Magazine article The Spectator

Doing the Continental

Magazine article The Spectator

Doing the Continental

Article excerpt

YEARS ago I was amused to see an entry in the visitors' book at Antwerp Cathedral, one of my favourite buildings in the world, saying that a visit there `made one proud to be Belgian'. I smiled then because the cathedral had been built several centuries before anybody had thought of Belgium, and I remembered the entry with pleasure when I was there the other day, because now I really can say, hand on heart, that a visit to the celestial Cathedral of Our Lady at Antwerp makes me proud to be European.

We've got as far as that, anyway - or I have at least, as a Welsh patriot longing for a wider loyalty too. I cannot honestly claim to feel much pride in today's United Kingdom, a mean and sorry kingdom, but I am grandly excited by the idea of a confederal Europe, gradually and tentatively defining itself, and at last giving even an offshore visitor a genuine sense of membership. So it was that when my beloved and I bludgeoned our passage out of Antwerp, away from the great cathedral, all among the thundering trucks to the motorway that would take us over the Alps to the gates of the Balkans, I was feeling proprietorial all the time.

There is is no denying that some parts of Europe are more assertively European than others, and for me crossing any border into France is still like entering the Big Time, the Real Thing. God knows the French have had their moments of ignominy even in my lifetime, but from every reverse they seem to spring back in crested-cock-like confidence.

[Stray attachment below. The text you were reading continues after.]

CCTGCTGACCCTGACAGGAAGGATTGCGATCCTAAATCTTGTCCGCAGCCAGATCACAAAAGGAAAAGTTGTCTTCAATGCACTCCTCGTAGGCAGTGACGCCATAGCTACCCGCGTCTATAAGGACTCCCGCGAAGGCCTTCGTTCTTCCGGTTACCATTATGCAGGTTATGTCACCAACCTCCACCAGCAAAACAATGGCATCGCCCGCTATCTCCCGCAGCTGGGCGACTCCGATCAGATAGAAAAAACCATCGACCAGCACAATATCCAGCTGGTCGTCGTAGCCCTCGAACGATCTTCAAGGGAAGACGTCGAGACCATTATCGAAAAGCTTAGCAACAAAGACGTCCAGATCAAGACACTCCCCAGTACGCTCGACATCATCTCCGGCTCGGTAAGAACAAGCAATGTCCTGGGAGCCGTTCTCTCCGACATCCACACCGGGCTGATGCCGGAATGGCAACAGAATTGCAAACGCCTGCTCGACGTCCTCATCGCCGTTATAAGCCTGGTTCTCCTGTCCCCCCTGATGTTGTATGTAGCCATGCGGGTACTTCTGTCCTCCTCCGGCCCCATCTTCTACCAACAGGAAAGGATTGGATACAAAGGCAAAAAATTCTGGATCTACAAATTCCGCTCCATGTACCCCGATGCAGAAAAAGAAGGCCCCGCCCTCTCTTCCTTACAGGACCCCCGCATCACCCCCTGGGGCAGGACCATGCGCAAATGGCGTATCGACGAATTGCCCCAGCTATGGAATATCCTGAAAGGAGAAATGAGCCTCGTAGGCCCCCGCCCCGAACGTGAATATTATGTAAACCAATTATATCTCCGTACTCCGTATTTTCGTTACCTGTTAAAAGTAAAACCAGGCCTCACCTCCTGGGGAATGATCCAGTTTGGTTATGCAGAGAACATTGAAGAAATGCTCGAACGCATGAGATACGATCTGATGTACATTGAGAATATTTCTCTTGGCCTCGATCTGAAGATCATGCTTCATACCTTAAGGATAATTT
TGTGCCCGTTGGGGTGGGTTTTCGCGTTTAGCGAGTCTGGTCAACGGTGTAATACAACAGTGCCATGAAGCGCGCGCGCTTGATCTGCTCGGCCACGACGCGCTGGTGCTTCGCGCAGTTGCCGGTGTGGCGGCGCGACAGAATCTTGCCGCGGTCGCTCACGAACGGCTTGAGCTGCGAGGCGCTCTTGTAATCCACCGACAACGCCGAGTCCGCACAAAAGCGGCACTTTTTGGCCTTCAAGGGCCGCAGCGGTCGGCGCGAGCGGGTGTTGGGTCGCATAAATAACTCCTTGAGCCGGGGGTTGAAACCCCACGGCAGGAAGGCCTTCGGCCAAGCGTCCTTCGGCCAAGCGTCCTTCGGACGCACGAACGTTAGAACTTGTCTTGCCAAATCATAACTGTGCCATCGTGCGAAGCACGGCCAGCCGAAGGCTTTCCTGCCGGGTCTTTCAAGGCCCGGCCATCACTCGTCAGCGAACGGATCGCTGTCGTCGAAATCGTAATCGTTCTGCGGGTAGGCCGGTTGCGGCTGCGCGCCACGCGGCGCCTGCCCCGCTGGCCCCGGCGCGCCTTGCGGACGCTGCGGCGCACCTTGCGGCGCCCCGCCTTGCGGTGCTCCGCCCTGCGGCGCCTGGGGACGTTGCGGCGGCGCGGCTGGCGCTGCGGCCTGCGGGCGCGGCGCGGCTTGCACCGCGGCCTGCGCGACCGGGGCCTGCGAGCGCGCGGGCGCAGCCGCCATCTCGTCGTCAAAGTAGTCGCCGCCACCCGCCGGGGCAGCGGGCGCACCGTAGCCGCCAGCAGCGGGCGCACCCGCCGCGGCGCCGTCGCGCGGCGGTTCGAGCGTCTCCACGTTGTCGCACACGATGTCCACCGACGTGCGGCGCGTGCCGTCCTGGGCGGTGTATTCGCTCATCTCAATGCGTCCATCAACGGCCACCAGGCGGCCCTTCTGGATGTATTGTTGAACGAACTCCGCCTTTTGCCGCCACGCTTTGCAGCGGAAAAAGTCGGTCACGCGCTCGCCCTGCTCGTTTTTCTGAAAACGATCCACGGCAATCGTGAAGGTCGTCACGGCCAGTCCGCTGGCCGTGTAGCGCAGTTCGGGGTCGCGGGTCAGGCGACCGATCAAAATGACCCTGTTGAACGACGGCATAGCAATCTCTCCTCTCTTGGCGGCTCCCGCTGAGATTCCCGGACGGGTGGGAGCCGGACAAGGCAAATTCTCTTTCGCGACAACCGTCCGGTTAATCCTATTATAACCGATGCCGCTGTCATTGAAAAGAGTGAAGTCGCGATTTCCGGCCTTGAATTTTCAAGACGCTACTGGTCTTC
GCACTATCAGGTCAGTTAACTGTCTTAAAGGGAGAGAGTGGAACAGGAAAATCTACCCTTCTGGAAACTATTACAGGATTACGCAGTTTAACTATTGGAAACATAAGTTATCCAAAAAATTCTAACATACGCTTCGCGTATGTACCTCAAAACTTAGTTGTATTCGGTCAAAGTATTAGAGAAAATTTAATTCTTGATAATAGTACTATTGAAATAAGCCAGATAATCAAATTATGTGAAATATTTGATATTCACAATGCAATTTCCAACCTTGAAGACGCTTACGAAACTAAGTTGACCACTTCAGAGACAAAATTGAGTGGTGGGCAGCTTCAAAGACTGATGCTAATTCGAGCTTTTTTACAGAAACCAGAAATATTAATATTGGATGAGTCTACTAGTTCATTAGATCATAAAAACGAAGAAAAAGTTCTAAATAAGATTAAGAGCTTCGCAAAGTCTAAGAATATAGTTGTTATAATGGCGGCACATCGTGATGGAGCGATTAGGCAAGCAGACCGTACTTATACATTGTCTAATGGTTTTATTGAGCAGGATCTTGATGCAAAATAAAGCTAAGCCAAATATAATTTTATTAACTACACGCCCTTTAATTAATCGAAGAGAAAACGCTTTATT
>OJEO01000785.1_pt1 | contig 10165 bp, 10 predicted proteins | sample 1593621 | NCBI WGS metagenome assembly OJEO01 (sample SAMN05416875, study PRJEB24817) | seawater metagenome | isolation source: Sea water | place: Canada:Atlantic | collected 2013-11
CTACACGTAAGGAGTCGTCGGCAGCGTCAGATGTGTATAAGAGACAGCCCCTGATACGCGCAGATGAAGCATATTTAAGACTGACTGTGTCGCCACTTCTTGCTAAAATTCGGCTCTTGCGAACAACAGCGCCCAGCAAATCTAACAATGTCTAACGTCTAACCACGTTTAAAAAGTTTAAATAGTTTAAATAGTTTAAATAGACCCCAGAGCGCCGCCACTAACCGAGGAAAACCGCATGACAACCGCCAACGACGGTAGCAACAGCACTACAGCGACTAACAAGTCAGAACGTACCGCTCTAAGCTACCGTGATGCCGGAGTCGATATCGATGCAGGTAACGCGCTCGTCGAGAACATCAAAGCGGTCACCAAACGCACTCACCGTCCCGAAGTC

I AM the very opposite of a gourmet, and sometimes I get sick to death of that tiresome icon, the French cuisine - if not all those sauces, then all that minimalist posing or flourishing of plate-covers. I pine then for eggs and bacon, or even a decent hamburger. Very soon, though, invariably, I find myself eating in a simple restaurant so organically sophisticated, as it were, so unpretentiously skilled and diligent, in fact so satisfying an art form in itself, that there, over my victuals in the least sentimental country in Europe, I find myself thanking the Almighty for the very existence of Frenchness.

Even glory, that old abstraction of pride so discredited by English royalty and horrible American generals, even national splendour can still be splendid in France. We stopped off in Nancy the other day, and found that the entire city-centre seemed to have been recently reburnished with an almost violent disregard for taste or propriety - dazzling with new gold, shiny with paint, crests and armorial bearings all over the place, and with preposterously grand vistas along avenues to extravagantly refurbished palaces. It was marvellous, and it was terrifically French. `It looks terrifically French,' I observed to a citizen who was helping me through the intricacies of a parking meter. `Oh yes, we still know how to do things in France,' she replied, banging the machine hard with her fist to make a ticket come out.

France is always France, complacently, ironically and sometimes touchingly itself. `I'm a Rastafarian,' a hotel porter told me as he led us upstairs one evening. `What's happened to your dreadlocks, then?' He paused and turned to face me. `Here in France,' he said, `they don't like to see porters with strange hair, but it doesn't matter to me because I grow it in my heart.'

WHAT about Switzerland? The English habitually deride it, scoffing at its cuckooclock legends, sneering at its pacific history, pretending to be shocked by its fiscal cunning, hypocritically disapproving of its reluctance to admit foreign immigrants. Not me. If France seems to me the grandest of European countries, Switzerland is the most genuinely stylish. That it is stylish in a restrained bourgeois way makes it all the more impressive in an age of vulgar extremism.

Whenever I am driving through Switzerland I try to stay at the same hotel, on the northern shore of Lake Lucerne. It is allegorically Swiss, and no experience of modem travel could be more reassuring. …

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